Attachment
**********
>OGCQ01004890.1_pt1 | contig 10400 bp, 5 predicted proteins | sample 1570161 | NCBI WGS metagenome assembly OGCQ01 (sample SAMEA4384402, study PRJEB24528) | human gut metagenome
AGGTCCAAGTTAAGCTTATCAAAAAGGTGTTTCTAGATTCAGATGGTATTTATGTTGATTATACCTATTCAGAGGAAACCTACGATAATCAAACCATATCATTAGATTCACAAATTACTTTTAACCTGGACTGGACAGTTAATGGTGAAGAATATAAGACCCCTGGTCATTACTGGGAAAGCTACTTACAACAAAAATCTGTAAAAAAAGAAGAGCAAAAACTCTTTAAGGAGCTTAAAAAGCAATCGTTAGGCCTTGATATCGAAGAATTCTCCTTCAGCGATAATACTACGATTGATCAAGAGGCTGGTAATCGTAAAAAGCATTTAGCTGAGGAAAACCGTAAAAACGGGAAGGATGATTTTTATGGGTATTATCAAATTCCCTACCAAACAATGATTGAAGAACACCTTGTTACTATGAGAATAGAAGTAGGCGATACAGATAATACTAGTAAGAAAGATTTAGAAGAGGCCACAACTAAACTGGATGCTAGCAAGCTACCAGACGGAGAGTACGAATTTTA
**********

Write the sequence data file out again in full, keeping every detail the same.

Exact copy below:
>OGCQ01004890.1_pt1 | contig 10400 bp, 5 predicted proteins | sample 1570161 | NCBI WGS metagenome assembly OGCQ01 (sample SAMEA4384402, study PRJEB24528) | human gut metagenome
AGGTCCAAGTTAAGCTTATCAAAAAGGTGTTTCTAGATTCAGATGGTATTTATGTTGATTATACCTATTCAGAGGAAACCTACGATAATCAAACCATATCATTAGATTCACAAATTACTTTTAACCTGGACTGGACAGTTAATGGTGAAGAATATAAGACCCCTGGTCATTACTGGGAAAGCTACTTACAACAAAAATCTGTAAAAAAAGAAGAGCAAAAACTCTTTAAGGAGCTTAAAAAGCAATCGTTAGGCCTTGATATCGAAGAATTCTCCTTCAGCGATAATACTACGATTGATCAAGAGGCTGGTAATCGTAAAAAGCATTTAGCTGAGGAAAACCGTAAAAACGGGAAGGATGATTTTTATGGGTATTATCAAATTCCCTACCAAACAATGATTGAAGAACACCTTGTTACTATGAGAATAGAAGTAGGCGATACAGATAATACTAGTAAGAAAGATTTAGAAGAGGCCACAACTAAACTGGATGCTAGCAAGCTACCAGACGGAGAGTACGAATTTTA